From the Right

/

Politics

Megyn Kelly’s Vile Attack on Naomi Osaka

S.E. Cupp, Tribune Content Agency on

The pioneering American journalist John Chancellor once said, “The function of good journalism is to take information and add value to it.”

It’s not one of those self-righteous journalism quotes that presents the job as the last remaining thing standing between civilization and the Visigoths (although sometimes it actually is). It’s a basic principle, that having the privilege of a platform means you should use it for good.

There’s another axiom of journalism, that requires us to hold the powerful accountable, to ask uncomfortable questions of the comfortable.

When you’re neither adding value nor holding the powerful accountable, it’s hard to see what part of journalism you’re actually doing.

Instead, one might describe this as merely trolling, which the Cambridge Dictionary defines as, “someone who leaves an intentionally annoying or offensive message on the internet, in order to upset someone or to get attention or cause trouble.”

So it’s hard to see what value people like Megyn Kelly, an influential, smart and accomplished journalist, despite her well-known and well-earned controversies, are adding when they use their platform to attack a struggling 23-year-old female tennis player for the sin of appearing on the cover of a magazine.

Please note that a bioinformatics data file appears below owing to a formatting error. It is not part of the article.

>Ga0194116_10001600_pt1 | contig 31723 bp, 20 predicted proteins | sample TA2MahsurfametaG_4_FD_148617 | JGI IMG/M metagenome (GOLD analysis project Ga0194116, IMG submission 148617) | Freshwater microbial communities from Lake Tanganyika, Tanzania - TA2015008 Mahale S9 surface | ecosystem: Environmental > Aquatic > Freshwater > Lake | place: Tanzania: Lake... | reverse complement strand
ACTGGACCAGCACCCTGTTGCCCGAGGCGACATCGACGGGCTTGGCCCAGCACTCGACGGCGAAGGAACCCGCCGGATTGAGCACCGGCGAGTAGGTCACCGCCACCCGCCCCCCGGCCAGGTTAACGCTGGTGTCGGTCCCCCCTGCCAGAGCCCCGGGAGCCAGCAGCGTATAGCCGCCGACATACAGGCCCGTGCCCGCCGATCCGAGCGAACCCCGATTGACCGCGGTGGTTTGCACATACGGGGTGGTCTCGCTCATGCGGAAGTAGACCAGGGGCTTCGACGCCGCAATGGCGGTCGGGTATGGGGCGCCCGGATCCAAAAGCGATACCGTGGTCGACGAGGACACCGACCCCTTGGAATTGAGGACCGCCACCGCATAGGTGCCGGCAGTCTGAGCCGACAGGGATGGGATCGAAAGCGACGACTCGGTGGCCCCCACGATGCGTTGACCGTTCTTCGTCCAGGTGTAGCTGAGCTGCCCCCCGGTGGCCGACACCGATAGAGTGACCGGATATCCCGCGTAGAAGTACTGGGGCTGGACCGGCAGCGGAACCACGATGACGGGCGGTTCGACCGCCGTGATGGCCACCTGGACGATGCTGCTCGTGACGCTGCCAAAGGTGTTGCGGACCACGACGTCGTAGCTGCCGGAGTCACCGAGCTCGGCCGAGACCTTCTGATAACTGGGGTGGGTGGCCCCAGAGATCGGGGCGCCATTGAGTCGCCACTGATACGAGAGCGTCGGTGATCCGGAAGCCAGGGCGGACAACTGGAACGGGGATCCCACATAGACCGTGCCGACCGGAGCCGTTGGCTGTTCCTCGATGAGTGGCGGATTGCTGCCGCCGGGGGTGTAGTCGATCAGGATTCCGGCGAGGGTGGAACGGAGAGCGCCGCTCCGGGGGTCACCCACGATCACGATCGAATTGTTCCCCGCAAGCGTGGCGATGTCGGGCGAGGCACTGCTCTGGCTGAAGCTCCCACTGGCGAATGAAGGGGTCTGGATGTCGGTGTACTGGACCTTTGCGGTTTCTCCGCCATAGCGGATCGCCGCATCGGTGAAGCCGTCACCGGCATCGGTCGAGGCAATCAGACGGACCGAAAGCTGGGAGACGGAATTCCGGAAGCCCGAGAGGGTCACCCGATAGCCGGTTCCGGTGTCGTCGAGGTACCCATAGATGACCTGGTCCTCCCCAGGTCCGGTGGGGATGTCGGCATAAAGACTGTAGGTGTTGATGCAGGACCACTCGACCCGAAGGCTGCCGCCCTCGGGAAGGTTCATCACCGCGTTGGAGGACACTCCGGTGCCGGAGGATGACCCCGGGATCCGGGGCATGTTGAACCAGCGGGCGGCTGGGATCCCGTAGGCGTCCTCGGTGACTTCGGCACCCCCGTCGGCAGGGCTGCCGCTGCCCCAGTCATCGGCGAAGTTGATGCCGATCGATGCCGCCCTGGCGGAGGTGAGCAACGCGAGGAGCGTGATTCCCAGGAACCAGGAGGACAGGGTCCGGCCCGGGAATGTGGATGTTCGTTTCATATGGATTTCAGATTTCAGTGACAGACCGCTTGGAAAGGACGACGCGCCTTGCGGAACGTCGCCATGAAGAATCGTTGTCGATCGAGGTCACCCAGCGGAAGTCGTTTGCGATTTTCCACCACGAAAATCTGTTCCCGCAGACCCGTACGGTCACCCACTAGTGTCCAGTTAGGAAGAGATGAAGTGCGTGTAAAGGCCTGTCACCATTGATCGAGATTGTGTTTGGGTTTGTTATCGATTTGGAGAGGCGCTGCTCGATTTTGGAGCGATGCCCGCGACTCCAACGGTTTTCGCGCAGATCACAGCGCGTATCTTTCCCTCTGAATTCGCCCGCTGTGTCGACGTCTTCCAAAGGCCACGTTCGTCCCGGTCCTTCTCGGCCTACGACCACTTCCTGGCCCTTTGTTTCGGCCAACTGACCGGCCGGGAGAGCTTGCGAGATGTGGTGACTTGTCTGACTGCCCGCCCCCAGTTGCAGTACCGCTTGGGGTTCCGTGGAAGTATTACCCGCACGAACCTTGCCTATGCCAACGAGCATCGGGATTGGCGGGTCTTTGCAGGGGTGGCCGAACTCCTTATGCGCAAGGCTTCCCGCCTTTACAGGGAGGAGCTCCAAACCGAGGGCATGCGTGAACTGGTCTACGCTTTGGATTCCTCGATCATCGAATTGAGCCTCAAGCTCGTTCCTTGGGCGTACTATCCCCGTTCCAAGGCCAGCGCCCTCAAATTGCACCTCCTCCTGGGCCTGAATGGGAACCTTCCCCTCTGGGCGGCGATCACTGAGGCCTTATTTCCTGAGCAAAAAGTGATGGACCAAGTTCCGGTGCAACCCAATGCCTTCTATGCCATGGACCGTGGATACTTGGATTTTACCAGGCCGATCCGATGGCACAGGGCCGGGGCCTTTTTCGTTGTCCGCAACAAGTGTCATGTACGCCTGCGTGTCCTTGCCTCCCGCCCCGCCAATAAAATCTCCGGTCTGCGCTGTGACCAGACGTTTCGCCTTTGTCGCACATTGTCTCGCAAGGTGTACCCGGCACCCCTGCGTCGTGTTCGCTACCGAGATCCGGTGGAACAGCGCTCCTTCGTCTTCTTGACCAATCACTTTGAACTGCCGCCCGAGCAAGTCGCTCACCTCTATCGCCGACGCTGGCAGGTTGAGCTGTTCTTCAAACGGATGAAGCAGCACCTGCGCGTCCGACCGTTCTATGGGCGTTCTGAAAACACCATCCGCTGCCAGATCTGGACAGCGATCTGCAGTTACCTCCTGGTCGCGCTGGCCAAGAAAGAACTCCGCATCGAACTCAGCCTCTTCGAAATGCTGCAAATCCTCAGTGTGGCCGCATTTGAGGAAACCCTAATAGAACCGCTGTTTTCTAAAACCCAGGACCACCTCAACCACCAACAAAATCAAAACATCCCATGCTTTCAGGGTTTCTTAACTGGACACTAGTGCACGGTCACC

After Naomi Osaka, one of the best tennis players in the world, withdrew from a major tournament and revealed she was battling some mental health issues, many of her fellow athletes, sports reporters and sponsors came out in full support, commending her on what they believed was a courageous admission.

At a time when mental health is slowly but surely being de-stigmatized, and importantly in communities of color, Osaka’s announcement was an impactful one that could show others that it’s OK to not be OK.

As someone who struggled with mental health and suicidal thoughts as a young girl, I can personally attest to the fact that these stories matter in reassuring someone else that it’s not weakness to seek help or treatment.

Anyone who’s looked even superficially at the issue of mental health knows depression, anxiety and suicidal thoughts do not care about your wealth, status or success. Osaka’s financial comfort does not make her a powerful person against her demons.

...continued

swipe to next page
 

 

Comics

Bill Day Darrin Bell Dave Whamond A.F. Branco Jeff Danziger Kevin Siers